Gaza protests threaten to upend Democratic convention in Chicago amid growing criticism of Biden

NEW YORK — The pro-Palestinian protests roiling Columbia University and college campuses nationwide have political pundits asking whether widespread demonstrations could ruin the Democratic National Convention in Chicago this summer, just as they did two generations ago in 1968.

Hundreds of Columbia students this month erected a tent city encampment to protest Israel’s war in Gaza, spurring the university administration to call in police to clear the Manhattan campus and make scores of arrests.

Like in the ’60s, when police crackdowns emboldened youthful anti-war protesters, the New York City Police Department action failed to quell the Gaza protests. The student demonstrators returned in force hours later and have vowed not to back down.

Gaza protests have spread like wildfire on college campuses in recent days, with thousands of students calling for the U.S. to end its support for Israel and demanding their institutions cut ties with companies that do business in the Jewish state.

The growing movement poses a political threat to President Joe Biden, who has for the most part strongly backed the U.S. ally. and recently approved billions in additional military aid. Polls show especially younger voters disapprove of his handling of the conflict.

With Biden locked in a tight reelection fight, images of chaos on the streets of the liberal city when Democrats gather to nominate him for a second term threaten to turn off moderate and independent suburban voters who will likely decide the election.

It could also short-circuit Biden’s effort to launch his campaign in earnest by showing off a unified and determined Democratic Party.

“Chicago ’24 could be a powder keg,” said Matt Mackowiak, a Republican strategist. “The Democrats have a massive risk of letting activists define the event and scare swing voters.”

But Democratic strategist Basil Smikle believes the specter of former President Donald Trump’s effort to get back to the White House will be a powerful unifying incentive for Democratic voters even in the face of divisive anti-Israel protests.

“It’s safe to assume, as in years past, that there will be some kind of protest at or near the convention,” said Smikle, a Hunter College political science professor. “But I don’t feel it will detract from the larger message and mission, which is to beat Donald Trump.”

“The Biden agenda will prove more appealing, and the Trump agenda too extreme, to opt out of this election,” Smikle added.

The fact that anyone is even bringing up comparisons to the 1968 Democratic National Convention in Chicago has to be troubling for the Biden campaign and Democrats.

The 1968 gathering came as Democrats were wrestling with the divisive Vietnam War. The civil rights movement was also spreading across the nation and riots erupted in major cities after the assassination of Dr. Martin Luther King Jr. in April of that year.

Vice President Hubert Humphrey, a supporter of the Vietnam War, locked up the Democratic nomination with the support of party bosses even though he didn’t participate in primary elections. The nomination contest was thrown into chaos when his main rival, Robert F. Kennedy, was also felled by an assassin’s bullet.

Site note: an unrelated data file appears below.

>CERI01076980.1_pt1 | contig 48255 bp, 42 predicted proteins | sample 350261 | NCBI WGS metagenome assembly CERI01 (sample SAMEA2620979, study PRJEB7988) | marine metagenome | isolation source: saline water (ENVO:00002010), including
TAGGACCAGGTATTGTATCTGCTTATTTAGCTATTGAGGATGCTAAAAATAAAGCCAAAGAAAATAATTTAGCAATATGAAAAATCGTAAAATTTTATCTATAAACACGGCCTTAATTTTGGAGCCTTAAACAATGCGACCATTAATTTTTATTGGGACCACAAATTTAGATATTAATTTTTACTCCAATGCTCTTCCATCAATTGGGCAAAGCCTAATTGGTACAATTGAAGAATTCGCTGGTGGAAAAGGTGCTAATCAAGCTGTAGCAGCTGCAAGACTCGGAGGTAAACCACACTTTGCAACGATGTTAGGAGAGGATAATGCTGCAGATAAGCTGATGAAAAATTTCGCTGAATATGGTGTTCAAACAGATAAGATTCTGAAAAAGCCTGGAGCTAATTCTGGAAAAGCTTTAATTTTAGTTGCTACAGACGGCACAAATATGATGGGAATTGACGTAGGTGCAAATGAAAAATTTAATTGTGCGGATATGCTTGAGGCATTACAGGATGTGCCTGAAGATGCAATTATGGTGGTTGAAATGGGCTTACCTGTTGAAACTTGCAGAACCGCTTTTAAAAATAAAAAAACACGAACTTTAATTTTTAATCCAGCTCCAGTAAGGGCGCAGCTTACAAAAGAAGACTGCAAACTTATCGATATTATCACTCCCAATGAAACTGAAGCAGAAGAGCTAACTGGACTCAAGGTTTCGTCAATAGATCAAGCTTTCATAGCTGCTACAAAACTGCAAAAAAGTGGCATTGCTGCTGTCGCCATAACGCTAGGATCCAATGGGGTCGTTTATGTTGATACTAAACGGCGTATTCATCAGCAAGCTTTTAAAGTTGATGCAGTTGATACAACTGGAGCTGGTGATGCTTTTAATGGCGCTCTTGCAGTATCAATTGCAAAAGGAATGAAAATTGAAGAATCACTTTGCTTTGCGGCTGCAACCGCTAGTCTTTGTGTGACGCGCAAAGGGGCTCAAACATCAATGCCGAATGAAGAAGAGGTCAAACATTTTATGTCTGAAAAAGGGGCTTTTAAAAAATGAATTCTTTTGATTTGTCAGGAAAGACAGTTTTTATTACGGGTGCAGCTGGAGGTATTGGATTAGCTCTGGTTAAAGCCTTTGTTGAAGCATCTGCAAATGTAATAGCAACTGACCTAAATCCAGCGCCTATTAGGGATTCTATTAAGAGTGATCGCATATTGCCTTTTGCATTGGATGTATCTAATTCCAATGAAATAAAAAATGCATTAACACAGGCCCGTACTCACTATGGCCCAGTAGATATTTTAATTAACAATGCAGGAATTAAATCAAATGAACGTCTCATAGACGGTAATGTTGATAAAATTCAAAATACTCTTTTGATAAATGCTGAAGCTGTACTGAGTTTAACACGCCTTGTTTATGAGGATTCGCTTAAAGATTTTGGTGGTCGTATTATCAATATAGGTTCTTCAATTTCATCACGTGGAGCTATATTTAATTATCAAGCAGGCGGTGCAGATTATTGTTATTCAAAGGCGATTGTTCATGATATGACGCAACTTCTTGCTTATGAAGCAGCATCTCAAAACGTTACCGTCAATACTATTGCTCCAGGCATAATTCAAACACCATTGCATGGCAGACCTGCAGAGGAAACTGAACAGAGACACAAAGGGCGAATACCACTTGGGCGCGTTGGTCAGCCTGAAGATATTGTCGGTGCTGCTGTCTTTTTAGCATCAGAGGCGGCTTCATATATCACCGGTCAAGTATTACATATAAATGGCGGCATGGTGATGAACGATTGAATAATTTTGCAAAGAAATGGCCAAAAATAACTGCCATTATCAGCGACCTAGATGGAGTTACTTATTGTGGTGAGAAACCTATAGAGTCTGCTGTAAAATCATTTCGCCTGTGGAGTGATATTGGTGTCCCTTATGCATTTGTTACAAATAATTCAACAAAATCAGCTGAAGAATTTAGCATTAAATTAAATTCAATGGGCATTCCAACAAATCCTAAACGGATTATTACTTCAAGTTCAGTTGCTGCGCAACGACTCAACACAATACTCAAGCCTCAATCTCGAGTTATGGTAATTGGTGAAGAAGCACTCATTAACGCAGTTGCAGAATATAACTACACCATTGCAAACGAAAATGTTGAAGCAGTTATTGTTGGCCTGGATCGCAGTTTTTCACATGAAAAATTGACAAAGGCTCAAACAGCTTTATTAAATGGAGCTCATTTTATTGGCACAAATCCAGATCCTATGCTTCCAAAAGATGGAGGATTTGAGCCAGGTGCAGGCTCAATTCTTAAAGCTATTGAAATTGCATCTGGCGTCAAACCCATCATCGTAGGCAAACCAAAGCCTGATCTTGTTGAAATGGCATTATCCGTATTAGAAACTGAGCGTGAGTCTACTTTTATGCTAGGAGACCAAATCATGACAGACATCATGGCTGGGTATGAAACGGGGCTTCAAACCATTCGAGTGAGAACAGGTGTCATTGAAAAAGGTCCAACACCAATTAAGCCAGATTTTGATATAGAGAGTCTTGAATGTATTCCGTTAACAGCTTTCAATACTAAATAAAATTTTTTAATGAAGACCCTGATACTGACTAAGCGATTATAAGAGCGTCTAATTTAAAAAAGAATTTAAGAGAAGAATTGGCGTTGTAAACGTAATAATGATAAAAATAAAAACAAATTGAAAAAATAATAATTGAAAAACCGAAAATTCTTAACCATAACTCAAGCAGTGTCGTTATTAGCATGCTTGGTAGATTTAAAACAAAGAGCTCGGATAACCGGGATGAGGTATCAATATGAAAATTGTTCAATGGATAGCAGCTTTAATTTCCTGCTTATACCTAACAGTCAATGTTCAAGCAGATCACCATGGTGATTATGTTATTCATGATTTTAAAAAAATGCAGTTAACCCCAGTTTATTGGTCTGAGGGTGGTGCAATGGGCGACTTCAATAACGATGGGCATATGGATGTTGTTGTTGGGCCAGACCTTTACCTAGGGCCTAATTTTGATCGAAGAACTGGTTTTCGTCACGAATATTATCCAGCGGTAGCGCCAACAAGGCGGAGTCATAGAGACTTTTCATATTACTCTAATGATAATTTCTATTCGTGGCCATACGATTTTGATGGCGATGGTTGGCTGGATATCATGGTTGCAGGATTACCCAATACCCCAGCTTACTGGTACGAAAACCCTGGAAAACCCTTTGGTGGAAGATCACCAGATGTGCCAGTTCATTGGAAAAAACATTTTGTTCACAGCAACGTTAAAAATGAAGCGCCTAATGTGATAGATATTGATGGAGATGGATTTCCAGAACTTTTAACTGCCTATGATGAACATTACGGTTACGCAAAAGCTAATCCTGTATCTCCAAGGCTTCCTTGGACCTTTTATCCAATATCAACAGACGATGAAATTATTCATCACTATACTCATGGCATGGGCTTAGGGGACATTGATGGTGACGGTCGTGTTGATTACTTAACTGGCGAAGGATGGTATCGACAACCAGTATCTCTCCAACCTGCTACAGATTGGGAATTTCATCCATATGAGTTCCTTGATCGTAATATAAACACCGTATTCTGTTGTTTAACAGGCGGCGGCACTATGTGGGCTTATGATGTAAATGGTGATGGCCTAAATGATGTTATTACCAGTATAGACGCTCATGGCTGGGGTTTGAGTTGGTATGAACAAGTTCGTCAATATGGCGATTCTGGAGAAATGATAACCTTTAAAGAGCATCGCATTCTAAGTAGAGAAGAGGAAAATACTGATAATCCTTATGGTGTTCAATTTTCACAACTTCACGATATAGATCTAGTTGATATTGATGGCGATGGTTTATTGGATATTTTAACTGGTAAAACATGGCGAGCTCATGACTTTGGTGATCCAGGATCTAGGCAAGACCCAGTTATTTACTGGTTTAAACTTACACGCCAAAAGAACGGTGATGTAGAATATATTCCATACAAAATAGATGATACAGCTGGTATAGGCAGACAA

The Chicago convention itself was deeply split between pro- and anti-war delegates. On the muggy streets outside, huge and angry crowds of protesters gathered to demand an end to the war and justice for Black Americans.

The raging bloody battles turned into an iconic image of American division, especially between the long-haired leftist protesters and the nearly all-white phalanxes of baton-wielding Chicago cops.

Republican Richard Nixon successfully used the Chicago chaos convention to portray Democrats as unable to control their own supporters. Months later, he edged Humphrey to win the White House.

GOP strategist Scott Jennings predicted Biden would be put in a similar political vice when Palestinian supporters run amok and force Democratic authorities to crack down.

“And I think Biden will try to ‘fine people on both sides’ it,” Jennings said, referring to Trump’s damaging effort to downplay the 2017 white nationalist rally in Charlottesville, Virginia.

The 2024 Democratic convention is only the second time since then that Democrats have brought their signature event back to the Windy City.

It’s a decision that raised eyebrows from the beginning, albeit mostly because party nomination conventions have recently been held in battleground states to maximize a possible bounce among local voters.

After Chicago was picked in spring 2023, Hamas terrorists launched a brutal attack on Israel on Oct. 7 that killed more than 1,000. Israel responded with an invasion of the Gaza strip that has continued ever since, so far killing more than 30,000 Palestinians, mostly innocent civilians.

As the Israeli operation has dragged on, pro-Palestinian demonstrations erupted at Columbia, a hotbed for protests in 1968. The demonstrations have grown bigger and spread to dozens of campuses across the nation, just as they did in the 1960s.

Still, comparisons to 1968 seem far-fetched, at least so far.

There have been clashes between police and protesters and Columbia and elsewhere, but not anything close to the scale or intensity of the 1968 tumult.

Perhaps more significantly, the Gaza protests don’t seem to reflect deeper divisions in American society as did civil rights and Vietnam.

Democratic strategist Tom Watson predicted anti-Israel protests won’t threaten wider Democratic determination to beat Trump.

He scoffed at any comparison with the turbulent ’60’s when American soldiers were dying daily in Vietnam and cities were on fire.

“The only thing similar to 1968 is that the (Rolling) Stones are still on tour,” Watson said.